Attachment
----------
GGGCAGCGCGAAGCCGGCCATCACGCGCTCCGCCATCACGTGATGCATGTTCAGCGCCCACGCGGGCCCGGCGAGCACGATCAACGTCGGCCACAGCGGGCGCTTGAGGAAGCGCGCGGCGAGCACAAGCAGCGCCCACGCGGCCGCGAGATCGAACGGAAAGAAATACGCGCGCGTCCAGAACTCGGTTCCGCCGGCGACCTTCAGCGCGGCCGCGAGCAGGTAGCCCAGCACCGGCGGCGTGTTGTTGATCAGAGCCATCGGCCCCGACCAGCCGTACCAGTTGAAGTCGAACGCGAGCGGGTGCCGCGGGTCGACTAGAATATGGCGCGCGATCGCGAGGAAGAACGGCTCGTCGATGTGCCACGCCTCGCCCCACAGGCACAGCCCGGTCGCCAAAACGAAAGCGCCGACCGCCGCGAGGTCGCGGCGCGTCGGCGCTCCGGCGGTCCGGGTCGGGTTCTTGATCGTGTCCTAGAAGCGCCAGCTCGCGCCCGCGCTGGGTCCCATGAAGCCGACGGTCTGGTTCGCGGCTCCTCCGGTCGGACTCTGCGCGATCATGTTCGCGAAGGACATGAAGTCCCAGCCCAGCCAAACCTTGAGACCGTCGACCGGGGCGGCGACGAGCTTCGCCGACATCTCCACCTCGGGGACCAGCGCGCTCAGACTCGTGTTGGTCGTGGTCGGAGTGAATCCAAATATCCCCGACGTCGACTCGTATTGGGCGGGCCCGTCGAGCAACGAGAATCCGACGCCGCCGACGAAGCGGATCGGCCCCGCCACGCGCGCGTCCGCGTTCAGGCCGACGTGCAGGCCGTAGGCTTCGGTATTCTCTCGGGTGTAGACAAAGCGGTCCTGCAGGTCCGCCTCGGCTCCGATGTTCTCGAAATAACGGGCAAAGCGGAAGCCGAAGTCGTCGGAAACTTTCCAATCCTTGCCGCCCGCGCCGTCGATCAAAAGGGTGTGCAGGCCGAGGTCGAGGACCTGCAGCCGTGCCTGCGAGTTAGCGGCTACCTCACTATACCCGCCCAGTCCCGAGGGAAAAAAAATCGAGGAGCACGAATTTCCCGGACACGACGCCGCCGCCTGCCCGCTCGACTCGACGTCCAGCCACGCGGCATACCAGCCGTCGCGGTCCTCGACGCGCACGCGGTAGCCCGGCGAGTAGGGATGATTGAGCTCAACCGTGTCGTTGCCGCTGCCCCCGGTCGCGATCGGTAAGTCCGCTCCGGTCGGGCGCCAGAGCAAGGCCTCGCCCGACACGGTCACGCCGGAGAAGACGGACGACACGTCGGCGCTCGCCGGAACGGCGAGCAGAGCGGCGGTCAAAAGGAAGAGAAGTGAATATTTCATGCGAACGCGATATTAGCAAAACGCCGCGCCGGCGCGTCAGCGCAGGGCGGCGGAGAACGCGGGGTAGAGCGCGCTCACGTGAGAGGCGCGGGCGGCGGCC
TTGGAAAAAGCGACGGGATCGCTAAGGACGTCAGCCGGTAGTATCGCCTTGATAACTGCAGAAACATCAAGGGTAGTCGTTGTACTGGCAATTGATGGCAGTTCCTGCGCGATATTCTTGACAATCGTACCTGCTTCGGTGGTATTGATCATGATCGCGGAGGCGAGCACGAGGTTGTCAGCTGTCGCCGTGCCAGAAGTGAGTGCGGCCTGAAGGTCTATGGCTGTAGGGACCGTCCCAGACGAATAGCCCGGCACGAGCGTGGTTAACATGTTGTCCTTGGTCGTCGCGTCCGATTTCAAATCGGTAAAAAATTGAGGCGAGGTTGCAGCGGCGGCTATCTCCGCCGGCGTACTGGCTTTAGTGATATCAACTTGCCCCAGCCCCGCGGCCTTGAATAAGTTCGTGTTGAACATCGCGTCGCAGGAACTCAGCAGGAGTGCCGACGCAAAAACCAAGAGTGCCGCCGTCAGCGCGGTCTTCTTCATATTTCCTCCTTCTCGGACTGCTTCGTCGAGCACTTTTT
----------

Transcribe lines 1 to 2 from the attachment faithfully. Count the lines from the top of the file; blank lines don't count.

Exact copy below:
GGGCAGCGCGAAGCCGGCCATCACGCGCTCCGCCATCACGTGATGCATGTTCAGCGCCCACGCGGGCCCGGCGAGCACGATCAACGTCGGCCACAGCGGGCGCTTGAGGAAGCGCGCGGCGAGCACAAGCAGCGCCCACGCGGCCGCGAGATCGAACGGAAAGAAATACGCGCGCGTCCAGAACTCGGTTCCGCCGGCGACCTTCAGCGCGGCCGCGAGCAGGTAGCCCAGCACCGGCGGCGTGTTGTTGATCAGAGCCATCGGCCCCGACCAGCCGTACCAGTTGAAGTCGAACGCGAGCGGGTGCCGCGGGTCGACTAGAATATGGCGCGCGATCGCGAGGAAGAACGGCTCGTCGATGTGCCACGCCTCGCCCCACAGGCACAGCCCGGTCGCCAAAACGAAAGCGCCGACCGCCGCGAGGTCGCGGCGCGTCGGCGCTCCGGCGGTCCGGGTCGGGTTCTTGATCGTGTCCTAGAAGCGCCAGCTCGCGCCCGCGCTGGGTCCCATGAAGCCGACGGTCTGGTTCGCGGCTCCTCCGGTCGGACTCTGCGCGATCATGTTCGCGAAGGACATGAAGTCCCAGCCCAGCCAAACCTTGAGACCGTCGACCGGGGCGGCGACGAGCTTCGCCGACATCTCCACCTCGGGGACCAGCGCGCTCAGACTCGTGTTGGTCGTGGTCGGAGTGAATCCAAATATCCCCGACGTCGACTCGTATTGGGCGGGCCCGTCGAGCAACGAGAATCCGACGCCGCCGACGAAGCGGATCGGCCCCGCCACGCGCGCGTCCGCGTTCAGGCCGACGTGCAGGCCGTAGGCTTCGGTATTCTCTCGGGTGTAGACAAAGCGGTCCTGCAGGTCCGCCTCGGCTCCGATGTTCTCGAAATAACGGGCAAAGCGGAAGCCGAAGTCGTCGGAAACTTTCCAATCCTTGCCGCCCGCGCCGTCGATCAAAAGGGTGTGCAGGCCGAGGTCGAGGACCTGCAGCCGTGCCTGCGAGTTAGCGGCTACCTCACTATACCCGCCCAGTCCCGAGGGAAAAAAAATCGAGGAGCACGAATTTCCCGGACACGACGCCGCCGCCTGCCCGCTCGACTCGACGTCCAGCCACGCGGCATACCAGCCGTCGCGGTCCTCGACGCGCACGCGGTAGCCCGGCGAGTAGGGATGATTGAGCTCAACCGTGTCGTTGCCGCTGCCCCCGGTCGCGATCGGTAAGTCCGCTCCGGTCGGGCGCCAGAGCAAGGCCTCGCCCGACACGGTCACGCCGGAGAAGACGGACGACACGTCGGCGCTCGCCGGAACGGCGAGCAGAGCGGCGGTCAAAAGGAAGAGAAGTGAATATTTCATGCGAACGCGATATTAGCAAAACGCCGCGCCGGCGCGTCAGCGCAGGGCGGCGGAGAACGCGGGGTAGAGCGCGCTCACGTGAGAGGCGCGGGCGGCGGCC
TTGGAAAAAGCGACGGGATCGCTAAGGACGTCAGCCGGTAGTATCGCCTTGATAACTGCAGAAACATCAAGGGTAGTCGTTGTACTGGCAATTGATGGCAGTTCCTGCGCGATATTCTTGACAATCGTACCTGCTTCGGTGGTATTGATCATGATCGCGGAGGCGAGCACGAGGTTGTCAGCTGTCGCCGTGCCAGAAGTGAGTGCGGCCTGAAGGTCTATGGCTGTAGGGACCGTCCCAGACGAATAGCCCGGCACGAGCGTGGTTAACATGTTGTCCTTGGTCGTCGCGTCCGATTTCAAATCGGTAAAAAATTGAGGCGAGGTTGCAGCGGCGGCTATCTCCGCCGGCGTACTGGCTTTAGTGATATCAACTTGCCCCAGCCCCGCGGCCTTGAATAAGTTCGTGTTGAACATCGCGTCGCAGGAACTCAGCAGGAGTGCCGACGCAAAAACCAAGAGTGCCGCCGTCAGCGCGGTCTTCTTCATATTTCCTCCTTCTCGGACTGCTTCGTCGAGCACTTTTT